Learning to read is one of the most important skills children can learn. learning to read is not a 'natural' process that happens all on its own. It's a complex one that requires the proper teaching of various skills and strategies, such as phonics (knowing the relationship between letters and sounds) and phonemic awareness.

It's important to remember that learning to read involves various different skills. There are five essential components of reading that you can read about here. These are the skills all children need in order to successfully learn how to read. In summary, these include:


  1. Phonemic awareness – the ability to hear and manipulate the different sounds in words
  2. Phonics – recognizing the connection between letters and the sounds they make
  3. Vocabulary – understanding the meaning of words, their definitions, and their context
  4. Reading comprehension – understand the meaning of text, both in storybooks and information books
  5. Fluency – the ability to read aloud with speed, understanding and accuracy


Here are 5 simple steps to teach your child to read at home:


1. Read storybooks to your child: The more stories you read aloud, the more words your baby will hear and the better they'll be able to talk. Hearing words helps to build a rich network of words in a baby's brain. Kids whose parents talk and read to them often know more words by age 2 than children who have not been read to. And kids who are read to during their early years are more likely to learn to read at the right time.


2. Use songs and nursery rhymes to build phonemic awareness:

Children's songs and nursery rhymes aren't just a lot of fun—the rhyme and rhythm help kids to hear the sounds and syllables in words, which helps them learn to read. A good way to build phonemic awareness (one of the most important skills in learning to read) is to clap rhythmically together and recite songs in unison. This playful and bonding activity is a fantastic way for kids to implicitly develop the literacy skills that will set them up for reading success. You can check out Lattu Kids App for kids up to Grade 2.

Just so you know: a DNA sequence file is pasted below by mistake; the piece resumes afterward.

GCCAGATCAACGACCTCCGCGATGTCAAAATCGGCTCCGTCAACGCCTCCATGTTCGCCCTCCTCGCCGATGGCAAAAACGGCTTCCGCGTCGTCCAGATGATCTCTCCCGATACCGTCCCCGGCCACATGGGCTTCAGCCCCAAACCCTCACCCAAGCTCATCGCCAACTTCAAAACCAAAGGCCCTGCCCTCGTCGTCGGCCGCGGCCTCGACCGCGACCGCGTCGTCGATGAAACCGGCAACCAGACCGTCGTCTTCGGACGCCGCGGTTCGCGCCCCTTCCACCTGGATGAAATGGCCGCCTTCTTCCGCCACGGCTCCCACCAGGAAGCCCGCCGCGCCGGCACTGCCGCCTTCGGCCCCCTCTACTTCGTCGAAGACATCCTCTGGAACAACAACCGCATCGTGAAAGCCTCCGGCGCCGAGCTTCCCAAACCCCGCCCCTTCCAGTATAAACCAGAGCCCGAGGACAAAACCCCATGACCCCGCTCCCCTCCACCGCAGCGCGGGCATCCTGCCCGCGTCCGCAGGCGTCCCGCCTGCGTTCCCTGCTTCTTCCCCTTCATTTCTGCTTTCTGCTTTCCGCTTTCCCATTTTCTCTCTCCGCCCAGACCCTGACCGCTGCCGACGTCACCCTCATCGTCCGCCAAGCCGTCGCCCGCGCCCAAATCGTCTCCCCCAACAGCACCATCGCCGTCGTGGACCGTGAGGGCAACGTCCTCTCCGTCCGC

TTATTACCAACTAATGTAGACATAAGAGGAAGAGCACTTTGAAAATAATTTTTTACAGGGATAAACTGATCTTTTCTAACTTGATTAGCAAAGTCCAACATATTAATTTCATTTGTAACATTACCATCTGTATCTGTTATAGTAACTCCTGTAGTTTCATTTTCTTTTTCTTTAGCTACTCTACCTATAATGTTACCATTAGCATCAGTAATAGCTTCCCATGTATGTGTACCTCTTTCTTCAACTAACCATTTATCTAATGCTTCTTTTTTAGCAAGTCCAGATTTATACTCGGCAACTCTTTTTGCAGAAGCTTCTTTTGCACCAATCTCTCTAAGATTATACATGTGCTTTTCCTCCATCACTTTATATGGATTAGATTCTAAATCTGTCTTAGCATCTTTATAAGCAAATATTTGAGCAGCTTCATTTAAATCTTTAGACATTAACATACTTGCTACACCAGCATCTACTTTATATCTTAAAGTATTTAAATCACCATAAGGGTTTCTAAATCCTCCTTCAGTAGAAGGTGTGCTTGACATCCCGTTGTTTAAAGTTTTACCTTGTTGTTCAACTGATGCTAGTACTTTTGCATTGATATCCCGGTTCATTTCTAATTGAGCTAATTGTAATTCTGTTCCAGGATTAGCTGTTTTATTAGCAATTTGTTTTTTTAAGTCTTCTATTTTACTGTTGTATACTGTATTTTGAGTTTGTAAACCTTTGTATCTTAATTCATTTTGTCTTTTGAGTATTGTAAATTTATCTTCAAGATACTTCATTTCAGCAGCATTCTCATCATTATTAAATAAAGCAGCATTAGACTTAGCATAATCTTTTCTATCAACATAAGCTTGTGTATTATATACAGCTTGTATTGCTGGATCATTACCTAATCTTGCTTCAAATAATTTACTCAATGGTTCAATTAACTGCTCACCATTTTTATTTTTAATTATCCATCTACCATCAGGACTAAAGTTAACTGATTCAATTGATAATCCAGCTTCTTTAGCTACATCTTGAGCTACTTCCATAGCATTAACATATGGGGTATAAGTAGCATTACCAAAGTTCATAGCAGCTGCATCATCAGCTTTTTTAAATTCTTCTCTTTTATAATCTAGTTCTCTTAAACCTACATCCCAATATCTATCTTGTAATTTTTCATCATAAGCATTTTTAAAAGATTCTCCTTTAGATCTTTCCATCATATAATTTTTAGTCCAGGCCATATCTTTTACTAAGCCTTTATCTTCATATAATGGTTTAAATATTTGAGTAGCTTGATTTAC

3. Play word games to teach tricky sight words:

Sight words, sometimes known as core words, are the foundation of a child’s reading and writing skills. If he can’t quickly recognize common words, your child is more likely to stumble as he tries to sound out everything he reads.

4. Print Rich Environment

Create daily opportunities to build your child's reading skills by creating a print‑rich environment at home. Seeing printed words (on posters, charts, books, labels etc.) enables children to see and apply connections between sounds and letter symbols. When you're out and about, point out letters on posters, billboards and signs. In time you can model sounding out the letters to make words. Focus on the first letter in words. Ask your child “What sound is that letter?” “What other word starts with that sound?” “What word rhymes with that word?”

5. Play games to memorize high-frequency sight words every day

Sight words are ones that cannot be easily sounded out and need to be recognized on sight. High‑frequency sight words are ones that occur very often in reading and writing (e.g. you, I, we, am, had, and, to, the, have, they, where, was, does).